In both hospitals, level of anticoagulation was assessed by INR measurement using Stacompact (Roche diagnostics) and Hepatoquick reagens (Stago) with an instrument specific ISI value of 0.92. The INR is expressed in a number up to a value of 7.6. All INR values above 7.6 were reported as “above 7.6” in accordance with hospital protocol.
Information regarding invasive and non-invasive treatment of the bleeding other than PCC administration, time between entry into the emergency department and PCC infusion, and complications during hospitalization was collected prospectively by daily follow up until discharge or death.
We hypothesized that a fixed dose regimen was non-inferior to a variable dose regimen within a margin of 4% difference in proportion to the patients reaching the target INR, presuming target INR is achieved in 99% of the patients treated with the variable dosing regimen.
Based on the above hypothesis, it was calculated that two equal cohorts of 106 patients were required to achieve a power of 90% with an alpha of 5% (one-sided).
Non-inferiority analysis for the proportion (risk) difference was performed using an asymptotic Wald test for non-inferiority with the non-inferiority limit set to 4%. In this, also asymptotic Wald confidence limits were calculated. In addition, differences between cohorts were evaluated using Student's t-test or Mann-Whitney test for continuous data, depending on normality of data, and the Fisher's exact test for categorical data.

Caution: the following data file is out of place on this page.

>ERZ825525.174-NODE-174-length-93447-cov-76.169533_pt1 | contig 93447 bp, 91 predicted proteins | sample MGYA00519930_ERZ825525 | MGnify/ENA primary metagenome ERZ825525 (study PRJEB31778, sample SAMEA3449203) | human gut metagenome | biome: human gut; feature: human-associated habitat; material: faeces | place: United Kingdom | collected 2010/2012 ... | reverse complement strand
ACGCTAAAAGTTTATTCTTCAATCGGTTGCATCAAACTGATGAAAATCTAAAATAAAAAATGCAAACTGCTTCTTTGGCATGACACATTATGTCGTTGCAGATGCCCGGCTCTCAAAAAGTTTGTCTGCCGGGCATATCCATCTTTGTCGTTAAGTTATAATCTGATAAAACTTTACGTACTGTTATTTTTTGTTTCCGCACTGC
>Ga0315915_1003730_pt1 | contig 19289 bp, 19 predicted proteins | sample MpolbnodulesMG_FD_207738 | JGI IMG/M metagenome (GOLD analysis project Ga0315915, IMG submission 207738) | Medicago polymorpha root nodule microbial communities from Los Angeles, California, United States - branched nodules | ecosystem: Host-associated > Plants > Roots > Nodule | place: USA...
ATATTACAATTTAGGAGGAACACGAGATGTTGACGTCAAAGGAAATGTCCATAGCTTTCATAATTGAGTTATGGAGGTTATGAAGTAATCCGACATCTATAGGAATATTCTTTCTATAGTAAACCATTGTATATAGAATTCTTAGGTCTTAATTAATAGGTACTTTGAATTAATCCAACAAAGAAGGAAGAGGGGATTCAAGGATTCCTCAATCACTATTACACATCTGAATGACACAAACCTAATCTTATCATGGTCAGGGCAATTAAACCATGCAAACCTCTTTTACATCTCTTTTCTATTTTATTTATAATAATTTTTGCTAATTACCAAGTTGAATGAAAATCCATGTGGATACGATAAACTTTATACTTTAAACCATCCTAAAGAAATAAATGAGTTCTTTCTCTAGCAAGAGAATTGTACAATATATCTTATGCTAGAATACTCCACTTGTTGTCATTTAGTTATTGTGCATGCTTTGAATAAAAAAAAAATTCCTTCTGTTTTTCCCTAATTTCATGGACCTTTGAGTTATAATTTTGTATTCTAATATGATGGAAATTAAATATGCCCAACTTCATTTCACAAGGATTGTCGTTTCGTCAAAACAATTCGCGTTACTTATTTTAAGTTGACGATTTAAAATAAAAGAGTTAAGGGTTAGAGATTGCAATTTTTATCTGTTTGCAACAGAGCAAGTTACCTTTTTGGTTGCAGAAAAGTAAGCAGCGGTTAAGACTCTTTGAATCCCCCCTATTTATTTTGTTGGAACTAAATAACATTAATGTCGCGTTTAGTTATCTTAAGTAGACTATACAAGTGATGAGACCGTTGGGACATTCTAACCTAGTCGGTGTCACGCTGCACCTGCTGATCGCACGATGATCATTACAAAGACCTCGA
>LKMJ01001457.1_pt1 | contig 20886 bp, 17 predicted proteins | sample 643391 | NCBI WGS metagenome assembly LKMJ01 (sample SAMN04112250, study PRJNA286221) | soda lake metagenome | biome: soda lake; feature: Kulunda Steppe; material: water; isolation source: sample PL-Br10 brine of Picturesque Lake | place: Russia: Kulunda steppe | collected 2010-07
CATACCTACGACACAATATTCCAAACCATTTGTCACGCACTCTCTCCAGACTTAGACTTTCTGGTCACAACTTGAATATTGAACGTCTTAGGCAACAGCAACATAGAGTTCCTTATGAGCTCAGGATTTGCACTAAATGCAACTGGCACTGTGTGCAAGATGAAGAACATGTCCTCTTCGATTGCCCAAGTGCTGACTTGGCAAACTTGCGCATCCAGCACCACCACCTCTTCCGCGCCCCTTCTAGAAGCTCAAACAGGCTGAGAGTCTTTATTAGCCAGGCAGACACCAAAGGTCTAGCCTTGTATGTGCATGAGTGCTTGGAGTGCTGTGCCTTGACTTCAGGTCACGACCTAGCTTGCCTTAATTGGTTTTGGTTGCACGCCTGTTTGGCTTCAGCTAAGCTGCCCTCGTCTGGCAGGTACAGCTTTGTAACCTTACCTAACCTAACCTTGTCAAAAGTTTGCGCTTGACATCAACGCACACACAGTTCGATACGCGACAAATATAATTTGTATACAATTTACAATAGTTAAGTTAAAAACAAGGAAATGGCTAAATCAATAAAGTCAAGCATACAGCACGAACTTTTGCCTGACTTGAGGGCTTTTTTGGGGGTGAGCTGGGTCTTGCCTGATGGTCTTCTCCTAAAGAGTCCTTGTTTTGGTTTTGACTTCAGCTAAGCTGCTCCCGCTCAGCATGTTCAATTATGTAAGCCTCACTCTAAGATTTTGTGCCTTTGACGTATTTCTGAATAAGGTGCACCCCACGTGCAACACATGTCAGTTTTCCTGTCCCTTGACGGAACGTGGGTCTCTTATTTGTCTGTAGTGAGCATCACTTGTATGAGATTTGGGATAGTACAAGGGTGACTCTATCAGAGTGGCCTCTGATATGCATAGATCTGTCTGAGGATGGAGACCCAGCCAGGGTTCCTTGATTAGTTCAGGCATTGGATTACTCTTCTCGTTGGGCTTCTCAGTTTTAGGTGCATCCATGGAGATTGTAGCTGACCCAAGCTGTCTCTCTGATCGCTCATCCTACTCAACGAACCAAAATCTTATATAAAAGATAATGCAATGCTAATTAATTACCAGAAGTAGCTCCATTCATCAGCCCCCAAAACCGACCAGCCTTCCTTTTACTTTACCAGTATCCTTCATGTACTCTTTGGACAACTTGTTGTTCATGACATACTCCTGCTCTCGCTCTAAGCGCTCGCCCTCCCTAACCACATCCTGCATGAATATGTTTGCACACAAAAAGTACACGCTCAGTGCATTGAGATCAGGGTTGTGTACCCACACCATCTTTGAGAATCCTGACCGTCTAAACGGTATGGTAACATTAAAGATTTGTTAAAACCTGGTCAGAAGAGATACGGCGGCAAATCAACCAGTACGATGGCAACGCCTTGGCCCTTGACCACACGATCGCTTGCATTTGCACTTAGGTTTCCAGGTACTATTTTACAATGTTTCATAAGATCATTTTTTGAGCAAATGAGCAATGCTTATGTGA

Subgroup analysis was planned for patients with a baseline INR above and below 5.
P<0.05 (two-sided) was considered statistically significant. Commercially available computer software (IBM® SPSS® Statistics version 19 and Statistical Analysis System 9.2; SAS Institute, Cary, NC, USA) was used for all analyses.
Consecutive patients were enrolled in both cohorts from November 2007 to July 2010.
During this period, 101 patients were included in the fixed dose cohort and 139 patients in the variable dose cohort. Ten patients presented with a second bleed during the study period and were not re-enrolled.
Both cohorts were comparable with regard to age, gender, weight, relevant co-medication, Charlson Comorbidity Index, and the indication for VKA treatment. In both cohorts, the VKA phenprocoumon was the most commonly used (88% vs. 84% of patients in the fixed dose and the variable dose cohort, respectively). The mean duration of hospitalization, during which patients were followed up, was six days. Main patients' characteristics are shown in Table 1.
Prothrombin complex concentrate treatment
The range of concentration of the vitamin K dependent factors in PCC batches used during the period of evaluation was 23-26 IU F IX, 10-14 IU F VII, 19-24 IU F II, and 18-23 IU F X mL-1; 26 IU FIX per mL was used for dose calculation.
The most frequent indication for PCC treatment was gastrointestinal bleeding (57% in each cohort; P=0.73) (Table 2). In both cohorts, the severity of bleeding complications and the additional treatment besides PCC were highly comparable whereas no differences were observed in transfusion of red blood cells and FFP, endoscopic treatment of the gastrointestinal bleeding, performance of any other surgery to stop non-gastrointestinal bleedings, and ICU admissions (Table 2).
Dosage used in the fixed dose cohort was 1,040 IU F IX and non-adherence to this dosage occurred in 32 (32%) patients. Of these, 29 patients had a lower dose than the fixed dose, with a median of 520 IE, and 3 patients received a higher dose (n=1, 1,300 IE; n= 2, 1,560 IE). In the variable dosing regimen, the median PCC dosage per patient was 1,560 IU F IX (range 520-523,120 IU F IX; P<0.001) (Figure 1). In the fixed dose cohort, a second PCC infusion was required in 3 (3.0%) patients versus 4 (2.9%) patients in the variable dose regimen cohort (P=1.00).